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Wishful Drinking by Carrie Fisher

By Jeremy Feist | Books | February 15, 2010 | Comments ()

By Jeremy Feist | Books | February 15, 2010 |


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There's a saying in my family that goes "Never let the truth get in the way of a good story," and if anything, this might be the best way to encapsulate Carrie Fisher's autobiography, Wishful Drinking. It may seem paradoxical to wish that someone would stretch the truth in their own life story, but, well, it's a little more complicated than that.

You might recognize Carrie Fisher as Princess Leia from Star Wars, of from her stand-up shows, or (If you happen to have a fetish for hairbuns and golden bikinis) your masturbatory fantasies. Admit it: If you grew up in the '70s, you totally fingerblasted yourself to Leia.

Anyway, in Wishful Drinking, Fisher delves into her past, retelling stories about gay men dying in her bed, Hollywood inbreeding, growing up on Broadway, becoming a Pez dispenser, marrying/divorcing Paul Simon, bipolarity and electro-convulsive therapy, getting an intervention from Cary Grant and, of course, Star Wars (and to a certain extent, why you cannot wear a bra in space, lest you be strangled by your undergarments.)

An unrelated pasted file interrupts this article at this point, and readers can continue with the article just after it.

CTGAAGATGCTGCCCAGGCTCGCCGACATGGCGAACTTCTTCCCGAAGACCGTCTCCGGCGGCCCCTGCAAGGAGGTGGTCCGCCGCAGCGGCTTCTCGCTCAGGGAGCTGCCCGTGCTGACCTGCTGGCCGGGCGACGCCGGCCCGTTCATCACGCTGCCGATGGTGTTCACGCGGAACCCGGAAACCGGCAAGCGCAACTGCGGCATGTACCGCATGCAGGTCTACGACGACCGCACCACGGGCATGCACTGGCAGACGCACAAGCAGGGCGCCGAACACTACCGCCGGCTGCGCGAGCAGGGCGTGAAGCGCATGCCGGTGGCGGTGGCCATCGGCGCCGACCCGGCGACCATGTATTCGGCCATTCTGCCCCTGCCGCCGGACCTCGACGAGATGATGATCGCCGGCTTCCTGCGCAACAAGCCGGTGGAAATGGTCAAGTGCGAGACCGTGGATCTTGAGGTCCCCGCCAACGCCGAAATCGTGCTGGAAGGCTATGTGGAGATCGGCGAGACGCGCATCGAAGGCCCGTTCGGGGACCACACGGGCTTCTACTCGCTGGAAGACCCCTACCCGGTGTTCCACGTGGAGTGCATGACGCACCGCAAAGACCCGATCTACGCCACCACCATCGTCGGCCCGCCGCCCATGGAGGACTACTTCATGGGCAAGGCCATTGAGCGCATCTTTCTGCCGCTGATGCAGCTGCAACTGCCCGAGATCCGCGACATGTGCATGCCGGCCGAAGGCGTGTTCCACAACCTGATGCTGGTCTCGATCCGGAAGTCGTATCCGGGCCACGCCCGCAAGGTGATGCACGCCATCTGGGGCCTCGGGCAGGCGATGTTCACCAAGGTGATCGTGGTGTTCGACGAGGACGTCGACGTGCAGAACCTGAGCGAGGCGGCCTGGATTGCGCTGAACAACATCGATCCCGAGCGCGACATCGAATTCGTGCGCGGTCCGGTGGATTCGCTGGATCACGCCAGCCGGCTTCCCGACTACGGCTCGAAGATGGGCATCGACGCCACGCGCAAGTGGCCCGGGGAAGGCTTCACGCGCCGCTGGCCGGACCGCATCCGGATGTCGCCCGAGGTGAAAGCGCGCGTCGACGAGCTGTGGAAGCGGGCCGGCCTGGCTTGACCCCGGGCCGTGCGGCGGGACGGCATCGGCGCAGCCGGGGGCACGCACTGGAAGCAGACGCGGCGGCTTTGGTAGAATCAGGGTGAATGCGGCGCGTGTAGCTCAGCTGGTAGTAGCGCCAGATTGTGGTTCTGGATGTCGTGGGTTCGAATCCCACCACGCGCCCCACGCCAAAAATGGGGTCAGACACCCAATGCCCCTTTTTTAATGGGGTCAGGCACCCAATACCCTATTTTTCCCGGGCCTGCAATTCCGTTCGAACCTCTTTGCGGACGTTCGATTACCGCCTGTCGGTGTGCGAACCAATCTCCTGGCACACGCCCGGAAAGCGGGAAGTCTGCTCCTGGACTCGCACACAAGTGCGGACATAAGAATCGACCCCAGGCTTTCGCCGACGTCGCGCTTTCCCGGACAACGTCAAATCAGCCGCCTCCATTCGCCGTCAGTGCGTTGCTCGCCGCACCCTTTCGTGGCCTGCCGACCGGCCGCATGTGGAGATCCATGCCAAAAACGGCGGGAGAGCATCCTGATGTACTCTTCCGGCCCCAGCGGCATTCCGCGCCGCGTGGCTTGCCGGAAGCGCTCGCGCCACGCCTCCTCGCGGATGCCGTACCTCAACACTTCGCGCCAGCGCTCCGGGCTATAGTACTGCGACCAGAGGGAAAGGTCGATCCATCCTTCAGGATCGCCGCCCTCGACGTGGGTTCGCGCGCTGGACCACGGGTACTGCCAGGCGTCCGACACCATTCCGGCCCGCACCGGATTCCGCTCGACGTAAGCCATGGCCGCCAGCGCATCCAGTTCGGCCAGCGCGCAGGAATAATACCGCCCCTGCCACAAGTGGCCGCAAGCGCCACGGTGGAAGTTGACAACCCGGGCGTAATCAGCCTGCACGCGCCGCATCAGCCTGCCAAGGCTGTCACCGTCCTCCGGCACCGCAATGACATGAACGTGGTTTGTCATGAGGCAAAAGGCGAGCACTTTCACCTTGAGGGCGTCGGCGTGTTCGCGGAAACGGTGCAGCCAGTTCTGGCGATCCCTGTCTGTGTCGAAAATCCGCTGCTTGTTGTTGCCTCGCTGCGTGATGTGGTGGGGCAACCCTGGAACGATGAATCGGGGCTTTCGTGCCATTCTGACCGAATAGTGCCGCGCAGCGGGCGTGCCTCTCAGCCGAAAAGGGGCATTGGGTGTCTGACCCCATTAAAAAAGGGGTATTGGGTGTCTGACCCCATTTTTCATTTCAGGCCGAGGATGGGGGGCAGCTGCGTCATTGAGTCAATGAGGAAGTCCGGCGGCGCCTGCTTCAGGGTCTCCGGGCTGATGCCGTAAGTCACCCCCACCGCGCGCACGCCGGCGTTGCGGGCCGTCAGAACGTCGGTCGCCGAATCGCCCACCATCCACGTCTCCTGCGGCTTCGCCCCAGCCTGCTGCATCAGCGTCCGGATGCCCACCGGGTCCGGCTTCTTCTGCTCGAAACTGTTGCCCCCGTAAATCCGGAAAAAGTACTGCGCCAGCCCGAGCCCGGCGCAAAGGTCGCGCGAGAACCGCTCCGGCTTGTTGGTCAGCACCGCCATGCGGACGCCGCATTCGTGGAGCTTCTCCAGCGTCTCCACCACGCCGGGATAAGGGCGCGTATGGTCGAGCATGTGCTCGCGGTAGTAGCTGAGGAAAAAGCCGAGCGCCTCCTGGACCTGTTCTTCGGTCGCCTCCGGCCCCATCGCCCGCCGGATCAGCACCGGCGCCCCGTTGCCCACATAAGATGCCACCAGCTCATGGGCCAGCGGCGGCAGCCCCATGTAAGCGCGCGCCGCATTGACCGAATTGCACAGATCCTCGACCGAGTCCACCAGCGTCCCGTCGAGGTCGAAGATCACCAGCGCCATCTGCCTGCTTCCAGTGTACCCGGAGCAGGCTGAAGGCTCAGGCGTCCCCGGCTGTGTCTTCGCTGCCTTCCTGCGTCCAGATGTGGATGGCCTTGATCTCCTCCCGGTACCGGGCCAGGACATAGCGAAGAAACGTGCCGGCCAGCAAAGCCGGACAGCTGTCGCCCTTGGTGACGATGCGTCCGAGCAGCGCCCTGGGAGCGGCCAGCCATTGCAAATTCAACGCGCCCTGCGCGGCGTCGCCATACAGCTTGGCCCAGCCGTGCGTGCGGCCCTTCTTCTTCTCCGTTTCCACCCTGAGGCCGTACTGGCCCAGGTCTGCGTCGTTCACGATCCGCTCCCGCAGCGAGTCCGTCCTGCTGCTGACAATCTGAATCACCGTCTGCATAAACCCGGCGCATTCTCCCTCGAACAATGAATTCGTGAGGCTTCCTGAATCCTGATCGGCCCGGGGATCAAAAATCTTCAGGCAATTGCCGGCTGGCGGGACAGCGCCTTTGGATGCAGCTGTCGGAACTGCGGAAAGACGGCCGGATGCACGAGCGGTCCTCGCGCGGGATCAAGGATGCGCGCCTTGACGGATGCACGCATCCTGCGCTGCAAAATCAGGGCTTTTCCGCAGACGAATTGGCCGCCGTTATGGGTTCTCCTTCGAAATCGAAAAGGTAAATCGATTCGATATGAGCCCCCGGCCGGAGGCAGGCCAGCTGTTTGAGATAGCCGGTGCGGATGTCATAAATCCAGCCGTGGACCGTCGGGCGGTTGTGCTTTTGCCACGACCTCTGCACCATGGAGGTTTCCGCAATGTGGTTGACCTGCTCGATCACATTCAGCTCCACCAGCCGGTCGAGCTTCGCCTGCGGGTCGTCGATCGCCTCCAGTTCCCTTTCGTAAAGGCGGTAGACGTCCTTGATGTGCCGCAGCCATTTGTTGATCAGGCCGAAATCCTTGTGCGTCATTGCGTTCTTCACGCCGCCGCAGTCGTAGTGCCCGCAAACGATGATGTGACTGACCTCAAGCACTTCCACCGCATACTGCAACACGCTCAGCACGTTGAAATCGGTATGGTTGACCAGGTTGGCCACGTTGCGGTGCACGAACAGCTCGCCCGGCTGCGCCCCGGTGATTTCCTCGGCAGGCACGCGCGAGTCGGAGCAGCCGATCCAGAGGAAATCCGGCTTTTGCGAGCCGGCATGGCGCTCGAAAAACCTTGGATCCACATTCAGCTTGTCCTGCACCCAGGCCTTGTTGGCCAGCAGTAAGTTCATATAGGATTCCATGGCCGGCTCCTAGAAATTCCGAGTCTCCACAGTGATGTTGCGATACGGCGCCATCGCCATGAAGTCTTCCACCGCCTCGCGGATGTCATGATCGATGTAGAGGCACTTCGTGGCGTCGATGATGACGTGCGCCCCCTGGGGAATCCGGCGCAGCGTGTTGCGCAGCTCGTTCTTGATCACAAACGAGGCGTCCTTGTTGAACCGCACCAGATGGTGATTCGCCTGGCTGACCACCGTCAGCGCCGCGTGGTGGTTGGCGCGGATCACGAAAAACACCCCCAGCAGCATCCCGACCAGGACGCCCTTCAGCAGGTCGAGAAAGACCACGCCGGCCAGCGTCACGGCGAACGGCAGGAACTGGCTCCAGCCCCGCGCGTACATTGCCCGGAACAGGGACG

Now, it's not that any of these stories are boring, or that she's not a good writer (the fact that her book, Postcards from the Edge, was adapted into an Academy Award winning movie has proven this), it's just that she doesn't really add much else to the story. It's a delicious dish without the spice: perfectly good, but there's no added zest to it, nothing that really separates or distinguishes it from the others. I enjoyed it, yes, but I enjoy a lot of things. Length is a bit of an issue as well. There's nothing wrong with a quick read, but the short length of the book doesn't really give Fisher much time to establish much of a unique voice.

Think of it this way: If you're going to spend a day at the beach and you need something to read and finish by the time you head home, you can't go wrong with some Carrie Fisher.

This review is part of the Cannonball Read series. For more of Jeremy's reviews, check out his site, Notes on a Bar Napkin. There may also be nudity. Be warned.


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